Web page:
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Summer, 2000                 COURSE INFORMATION               M.FLASHMAN
MATH 110 : CALCULUS II                      MTWR 10:00-11:20 P.M. SH 128
OFFICE: Library 48                                        PHONE:826-4950
Hours (Tent.):  *******           AND BY APPOINTMENT or by CHANCE!
E-MAIL:flashman@axe.humboldt.edu WWW:      http://www.humboldt.edu/~mef2/
***PREREQUISITE: Math 109 or permission.

• TEXTS: Required: Calculus 4th Edition by James Stewart.(Brooks/Cole, 1999)

• Excerpts from Sensible Calculus by M. Flashman as available from Professor Flashman.
• Catalog Description: Logarithmic and exponential functions, inverse trigonometric functions, techniques of integration, infinite sequences and series, conic sections, polar coordinates.
• SCOPE:This course will deal with a continuation of the theory and application of what is often described as "integral calculus" as well as the calculus of infinite series. These are contained primarily in Chapters 7 through 11 of Stewart. Supplementary notes and text will be provided as appropriate.
• TESTS AND ASSIGNMENTS There will be several tests in this course. There will be several reality check quizzes and cooperative problem assignments, and two midterm exams.
• Homework assignments are made regularly and should be passed in on the due date.

• Homework is graded Acceptable/Unacceptable with problems to be redone. Redone work should be returned for grading promptly.
***Exams will be announced at least one week in advance.***
• THE FINAL EXAMINATION WILL ON AUGUST 9th.
• The final exam will be comprehensive, covering the entire semester.
• MAKE-UP TESTS WILL NOT BE GIVEN EXCEPT FOR VERY SPECIAL CIRCUMSTANCES!
• It is the student's responsibility to request a makeup promptly.
• *** DAILY ATTENDANCE SHOULD BE A HABIT! ***
• Partnership Activities: Every two weeks your partnership will be asked to submit a summary of what we have covered in class. (No more than two sides of a paper.) These may be organized in any way you find useful but should not be a copy of your class notes. I will read and correct these before returning them. Partners will receive corrected photocopies.

• Your summaries will be allowed as references at the final examination only.

Each week partnerships will submit a response to the "problem/activity of the week." These problems will be special problems distributed in class (and on this web page) or selected starred problems from the assignment lists.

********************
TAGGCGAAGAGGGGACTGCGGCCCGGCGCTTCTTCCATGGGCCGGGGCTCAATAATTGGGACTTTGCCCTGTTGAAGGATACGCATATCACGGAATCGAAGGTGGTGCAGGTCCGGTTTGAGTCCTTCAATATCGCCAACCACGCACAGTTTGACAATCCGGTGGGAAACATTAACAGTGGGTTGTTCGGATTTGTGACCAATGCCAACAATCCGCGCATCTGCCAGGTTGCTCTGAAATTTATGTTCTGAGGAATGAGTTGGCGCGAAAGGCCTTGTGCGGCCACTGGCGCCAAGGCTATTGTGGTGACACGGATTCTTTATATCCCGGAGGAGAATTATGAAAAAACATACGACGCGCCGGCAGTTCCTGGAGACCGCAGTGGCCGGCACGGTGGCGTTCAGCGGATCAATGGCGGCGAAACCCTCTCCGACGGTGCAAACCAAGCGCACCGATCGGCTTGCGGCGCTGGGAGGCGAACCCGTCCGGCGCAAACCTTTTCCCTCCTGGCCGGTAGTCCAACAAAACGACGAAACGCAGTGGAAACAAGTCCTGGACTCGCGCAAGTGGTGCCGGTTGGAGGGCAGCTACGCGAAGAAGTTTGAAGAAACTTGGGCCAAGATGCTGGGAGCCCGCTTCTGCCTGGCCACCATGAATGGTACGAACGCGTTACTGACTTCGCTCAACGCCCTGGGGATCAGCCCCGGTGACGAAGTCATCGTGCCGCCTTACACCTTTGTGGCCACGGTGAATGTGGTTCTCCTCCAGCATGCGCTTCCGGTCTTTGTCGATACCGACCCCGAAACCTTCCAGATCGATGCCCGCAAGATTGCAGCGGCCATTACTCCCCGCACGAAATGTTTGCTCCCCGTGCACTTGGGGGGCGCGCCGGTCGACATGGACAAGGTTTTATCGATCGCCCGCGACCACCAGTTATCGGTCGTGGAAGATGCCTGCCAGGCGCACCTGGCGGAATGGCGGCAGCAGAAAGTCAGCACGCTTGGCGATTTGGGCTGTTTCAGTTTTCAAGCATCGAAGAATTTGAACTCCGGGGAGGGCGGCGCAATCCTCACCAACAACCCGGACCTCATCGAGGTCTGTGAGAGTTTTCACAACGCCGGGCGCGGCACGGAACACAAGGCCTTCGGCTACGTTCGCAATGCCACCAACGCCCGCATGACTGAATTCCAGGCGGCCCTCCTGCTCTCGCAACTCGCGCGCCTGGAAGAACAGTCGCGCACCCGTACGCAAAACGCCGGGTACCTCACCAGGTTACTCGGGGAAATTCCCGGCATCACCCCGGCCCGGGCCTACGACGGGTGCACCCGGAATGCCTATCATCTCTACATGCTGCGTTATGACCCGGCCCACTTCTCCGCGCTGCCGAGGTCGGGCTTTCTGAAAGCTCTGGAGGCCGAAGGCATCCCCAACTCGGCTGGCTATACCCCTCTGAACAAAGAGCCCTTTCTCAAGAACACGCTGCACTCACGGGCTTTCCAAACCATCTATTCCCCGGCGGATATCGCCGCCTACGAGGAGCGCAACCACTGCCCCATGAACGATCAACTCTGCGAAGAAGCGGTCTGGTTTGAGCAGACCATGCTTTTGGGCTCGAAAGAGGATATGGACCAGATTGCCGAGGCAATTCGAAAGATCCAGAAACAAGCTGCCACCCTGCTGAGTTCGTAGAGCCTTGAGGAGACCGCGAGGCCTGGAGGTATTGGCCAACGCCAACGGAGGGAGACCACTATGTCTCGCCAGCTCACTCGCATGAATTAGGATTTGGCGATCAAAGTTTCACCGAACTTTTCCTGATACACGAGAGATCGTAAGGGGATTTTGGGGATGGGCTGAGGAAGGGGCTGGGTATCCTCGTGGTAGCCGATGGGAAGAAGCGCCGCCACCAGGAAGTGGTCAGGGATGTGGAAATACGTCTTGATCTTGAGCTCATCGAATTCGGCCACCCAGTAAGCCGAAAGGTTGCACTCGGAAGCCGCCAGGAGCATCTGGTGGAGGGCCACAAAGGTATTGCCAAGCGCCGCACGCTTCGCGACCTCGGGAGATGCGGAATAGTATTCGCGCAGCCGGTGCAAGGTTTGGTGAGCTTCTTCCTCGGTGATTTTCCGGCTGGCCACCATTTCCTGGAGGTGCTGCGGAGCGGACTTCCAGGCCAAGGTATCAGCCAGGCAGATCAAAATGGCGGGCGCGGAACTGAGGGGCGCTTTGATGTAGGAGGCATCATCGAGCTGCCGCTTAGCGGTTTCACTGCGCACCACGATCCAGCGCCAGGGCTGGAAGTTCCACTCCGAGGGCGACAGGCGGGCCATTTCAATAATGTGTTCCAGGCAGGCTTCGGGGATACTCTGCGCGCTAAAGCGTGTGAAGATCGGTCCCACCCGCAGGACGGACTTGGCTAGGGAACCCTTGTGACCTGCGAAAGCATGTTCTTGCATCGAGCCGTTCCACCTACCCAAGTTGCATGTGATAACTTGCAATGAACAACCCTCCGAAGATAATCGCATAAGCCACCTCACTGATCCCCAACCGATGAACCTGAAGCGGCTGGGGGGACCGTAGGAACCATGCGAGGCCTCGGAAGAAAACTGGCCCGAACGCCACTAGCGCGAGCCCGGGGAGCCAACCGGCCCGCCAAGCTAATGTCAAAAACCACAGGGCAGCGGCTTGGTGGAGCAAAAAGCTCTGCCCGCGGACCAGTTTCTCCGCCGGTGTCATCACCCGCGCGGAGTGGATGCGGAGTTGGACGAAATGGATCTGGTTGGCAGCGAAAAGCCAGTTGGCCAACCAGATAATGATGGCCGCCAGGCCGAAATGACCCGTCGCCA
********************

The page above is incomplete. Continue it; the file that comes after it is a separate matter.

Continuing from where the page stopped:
All  cooperative problem  work will be graded 5 for well done; 4 for OK; 3 for acceptable; or 1 for unacceptable; and will be used together with participation in writing summaries in determining the 80 points allocated for cooperative assignments.

• GRADES: Final grades will be determined taking into consideration the quality of work done in the course as evidenced primarily from the accumulation of points from tests, various individual and cooperative assignments.
•  2 Midterm exams 200 points Homework 70 points Reality Quizzes 100 points Cooperative work 80 points Final exam 200 points TOTAL 650 points
The total points available for the semester is 650. Notice that only 400 of these points are from examinations, so regular participation is essential to forming a good foundation for your grades as well as your learning.

MORE THAN 3 ABSENCES MAY LOWER THE FINAL GRADE FOR POOR ATTENDANCE.
** See the course schedule for the dates related to the following:
No drops will be allowed without "serious and compelling reasons" and a fee.
No drops will be allowed.
Students wishing to be graded with either CR or NC should make this request to the Adm & Rec office in writing or by using the web registration procedures.
See the summer course list for a full list of relevant days.
• Technology: The computer or a graphing calculator can be used for many problems. We may use X(PLORE) or Winplot.  A version of X(PLORE) is available at the bookstore for  MAC based PC's along with the PC version we will use.Windows and DOS versions of X(PLORE) are also available online...X(PLORE) for Windows.Winplot is freeware and may be downloaded from Rick Parris's website or directly from this link for Winplot . Students wishing help with any graphing calculator should plan to bring their calculator manual with them to class.
• Graphing Calculators: Graphing calculators are welcome and highly recommended. We may use the HP48G for some in-class work though most graphing calculators will be able to do much of this work. HP48G's will be available for students to borrow for the term through me by arrangement with the Math department. Supplementary materials will be distributed if needed. If you would like to purchase one or have one already, let me know. I will try to help you with your own technology during the optional "5th hour"s, or by appointment (not in class). Students wishing help with any graphing calculator should plan to bring their calculator manual with them to class.
• Optional "5th hour"s: Many students find the second semester of calculus difficult because of weakness in their Calculus I and pre-calculus background skills and concept. A grade of C in Math 109 might indicate this kind of weakness. Difficulties that might have been ignored or passed over in previous courses can be a major reason for why things don't make sense now. I will organize and support additional time with small (or larger) groups of students for whom some additional work on these background areas may improve their understanding of coursework. Later in the semester optional hours will be available to discuss routine problems from homework and reality check quizzes as well as using technology. These sessions should be especially useful for students having difficulty with the work and wishing to improve through a steady approach to mastering skills and concepts.